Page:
https://doi.org/10.1371/journal.pone.0007399.g003

Paternal Callipyge Allele Study

This experiment compared gene expression in the callipyge (+/CPat) and normal (+/+) genotypes over a developmental time course of four postnatal ages (10, 20, 30 and 80 D). Microarray analysis of the semimembranosus RNA (n = 16) on the bovine Affymetrix GeneChip produced signals from 16,369 probe sets that correspond to 16,034 Unigene transcripts. The Robust Multi-array Average (RMA) algorithm [49] identified 375 probe sets that were influenced by genotype (+/CPat vs. +/+) and 111 probe sets with a significant effect of age at a False Discovery Rate (FDR)<0.10. Supplementary Table S1 provides the complete list of Affymetrix probe sets and gene identifications available from the NetAffx Analysis Center (Affymetrix Annotation Release 28 March 2009) There were no significant genotype by age interactions. Based on the transformed and normalized mean expression values for callipyge and normal genotypes, 212 probe sets (57%) had higher transcript abundance and 163 (43%) had lower transcript abundance in callipyge (+/CPat) muscle relative to normal (+/+) muscle. The 375 Affymetrix probe sets produced 199 genes with functional annotations from the DAVID Knowledgebase using the gene conversion tool [50]. This data set was analyzed with the Functional Annotation Clustering tool in DAVID [51], [52] against the DAVID bovine background gene set which clustered between 113–139 genes into 48 functional groups (Supplementary Table S2). A summary of the gene ontology terms and their associated probe sets that were enriched by 2-fold or greater are shown in Table 1. This table is a summary of terms as the biological process and molecular function categories had many gene ontology terms that contained the same sets of genes with similar levels of enrichment. The summary shows enrichment of genes involved in respiration, glucose, lipid and energy metabolism as well as myosin contractile complexes, motor activity and kinase activity. Several functional clusters had distinct trends with respect to the callipyge genotype, revealing how several cellular systems are changing during muscle hypertrophy. All genes that have an electron transport function were decreased in callipyge muscle, as were the transcripts associated with the TCA cycle. Mitochondrial related transcripts and transcripts with oxidation-reduction activity were also decreased in callipyge muscle compared to wild-type. Functional groups of genes that were up-regulated in callipyge lambs included kinases, apoptotic factors, and glycolytic enzymes.

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Table 1. Summary of functional annotation clusters for the effect of genotype.

https://doi.org/10.1371/journal.pone.0007399.t001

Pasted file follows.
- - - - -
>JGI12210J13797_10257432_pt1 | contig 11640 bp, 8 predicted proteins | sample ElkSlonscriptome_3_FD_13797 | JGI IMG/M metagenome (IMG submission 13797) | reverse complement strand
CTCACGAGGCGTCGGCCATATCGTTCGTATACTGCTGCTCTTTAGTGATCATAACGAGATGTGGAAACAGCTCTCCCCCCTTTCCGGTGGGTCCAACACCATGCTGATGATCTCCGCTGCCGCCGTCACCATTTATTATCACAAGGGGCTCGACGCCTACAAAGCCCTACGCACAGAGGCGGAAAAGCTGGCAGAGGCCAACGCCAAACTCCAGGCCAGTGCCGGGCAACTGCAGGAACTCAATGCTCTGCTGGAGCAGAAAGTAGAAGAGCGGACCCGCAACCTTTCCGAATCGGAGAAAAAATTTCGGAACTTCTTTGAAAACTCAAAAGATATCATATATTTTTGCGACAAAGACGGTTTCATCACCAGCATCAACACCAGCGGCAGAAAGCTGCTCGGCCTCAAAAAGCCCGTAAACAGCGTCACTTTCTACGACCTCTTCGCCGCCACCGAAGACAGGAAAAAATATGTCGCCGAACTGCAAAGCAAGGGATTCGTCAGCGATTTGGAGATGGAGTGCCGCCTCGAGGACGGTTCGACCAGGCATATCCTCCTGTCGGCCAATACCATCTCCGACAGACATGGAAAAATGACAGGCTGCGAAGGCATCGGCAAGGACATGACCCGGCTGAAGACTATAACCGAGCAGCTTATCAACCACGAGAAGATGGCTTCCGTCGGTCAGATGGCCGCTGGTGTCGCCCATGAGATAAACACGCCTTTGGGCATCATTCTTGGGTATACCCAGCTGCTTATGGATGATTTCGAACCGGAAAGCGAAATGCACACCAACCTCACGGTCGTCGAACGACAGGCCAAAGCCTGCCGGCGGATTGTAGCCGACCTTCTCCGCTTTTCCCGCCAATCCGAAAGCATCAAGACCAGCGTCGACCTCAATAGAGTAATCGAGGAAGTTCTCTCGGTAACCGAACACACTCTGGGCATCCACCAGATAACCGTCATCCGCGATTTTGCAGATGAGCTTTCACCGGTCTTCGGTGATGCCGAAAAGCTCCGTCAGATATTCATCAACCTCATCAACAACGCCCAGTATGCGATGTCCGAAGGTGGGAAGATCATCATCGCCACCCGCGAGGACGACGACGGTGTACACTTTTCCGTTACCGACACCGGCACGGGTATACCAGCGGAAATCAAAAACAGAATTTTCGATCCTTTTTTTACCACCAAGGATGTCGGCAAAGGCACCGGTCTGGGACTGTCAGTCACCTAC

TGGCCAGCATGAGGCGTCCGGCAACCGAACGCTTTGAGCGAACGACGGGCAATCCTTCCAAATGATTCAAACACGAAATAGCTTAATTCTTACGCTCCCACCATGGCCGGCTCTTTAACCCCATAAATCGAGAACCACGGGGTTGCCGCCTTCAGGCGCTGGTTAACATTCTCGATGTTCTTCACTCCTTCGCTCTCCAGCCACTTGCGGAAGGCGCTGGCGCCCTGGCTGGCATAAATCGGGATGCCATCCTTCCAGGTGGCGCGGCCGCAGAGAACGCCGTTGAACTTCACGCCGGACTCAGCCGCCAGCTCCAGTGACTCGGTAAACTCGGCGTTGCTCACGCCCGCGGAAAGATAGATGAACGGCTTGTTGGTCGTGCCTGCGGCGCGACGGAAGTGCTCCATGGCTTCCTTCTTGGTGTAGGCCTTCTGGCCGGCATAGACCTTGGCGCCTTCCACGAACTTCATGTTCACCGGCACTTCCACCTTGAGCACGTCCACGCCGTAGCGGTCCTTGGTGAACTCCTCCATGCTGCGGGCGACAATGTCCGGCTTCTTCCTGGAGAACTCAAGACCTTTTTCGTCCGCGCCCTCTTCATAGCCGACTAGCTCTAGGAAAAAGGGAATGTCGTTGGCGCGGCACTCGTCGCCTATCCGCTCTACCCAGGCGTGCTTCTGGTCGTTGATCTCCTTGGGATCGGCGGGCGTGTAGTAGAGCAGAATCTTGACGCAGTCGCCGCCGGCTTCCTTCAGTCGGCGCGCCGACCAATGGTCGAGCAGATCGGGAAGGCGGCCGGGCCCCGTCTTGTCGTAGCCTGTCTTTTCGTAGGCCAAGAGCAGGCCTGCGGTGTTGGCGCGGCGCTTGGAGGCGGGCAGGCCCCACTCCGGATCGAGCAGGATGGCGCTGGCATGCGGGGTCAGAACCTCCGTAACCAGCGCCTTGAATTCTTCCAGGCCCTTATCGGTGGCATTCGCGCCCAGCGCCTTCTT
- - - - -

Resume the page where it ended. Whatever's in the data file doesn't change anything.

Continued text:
Quantitative PCR was used to verify differential gene expression between callipyge (+/CPat) and normal lambs (+/+) on a larger sample collection that included the individuals used for the microarray analysis as well as additional lambs (biological replicates) and additional ages from prenatal to 150 days of age. Comparison of the current data set with published results indicated a number of previously known differentially expressed genes [47], [48] with FDR values greater than 0.05 (ATF4, COQ10A and HIPK2 with FDR = 0.0615, 0.1033 and 0.2177, respectively), therefore, we selected transcripts across a range of FDR values. The 49 probe sets that were tested by quantitative PCR are given in Table 2 along with their FDR values, gene symbols, descriptions and public database identifiers. Overall, 51% (25 of 49) of the transcripts had significant (P<.05) differential expression between genotypes by quantitative PCR. For probe sets with a FDR value of less than 0.01 or 0.05, differential gene expression between genotypes was verified for 70.5% (12 of 17) and 51.2% (20 of 39) of the transcripts, respectively (Table 2). Figure 4 shows the relative expression levels based on RMA interpretation of the 25 verified transcripts along with a hierarchical clustering of these transcripts. Sixteen of the transcripts had higher abundance in callipyge (+/CPat) muscle and 9 transcripts had higher abundance in normal (+/+) muscle. Transcripts that were verified to be differentially expressed in semimembranosus were subsequently tested in longissimus dorsi and supraspinatus muscle samples. No further quantitative PCR analysis was conducted if differential expression of transcripts identified in this study were not verified in the semimembranosus RNA. The complete summary of quantitative PCR statistics for the main effects of genotype and age as well as the genotype by age interaction in all three muscles are given in Supplementary Table S3. Quantitative PCR data for transcript abundance (least square means and standard errors) in the semimembranosus and supraspinatus can be found in Supplementary Tables S4 and S5, respectively.

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Figure 4. Hierarchal clustering and microarray signal intensity for genes validating an effect of genotype by quantitative PCR.

Gene names are listed for rows and columns are fixed for age in days and genotype (+/C for callipyge and +/+ for normal). Relationship amongst genes sets was determined by hierarchal clustering in the heatmap.2 function of Bioconductor. Relative intensity by RMA is represented by green if expression was higher than average or red if expression was lower than average.

https://doi.org/10.1371/journal.pone.0007399.g004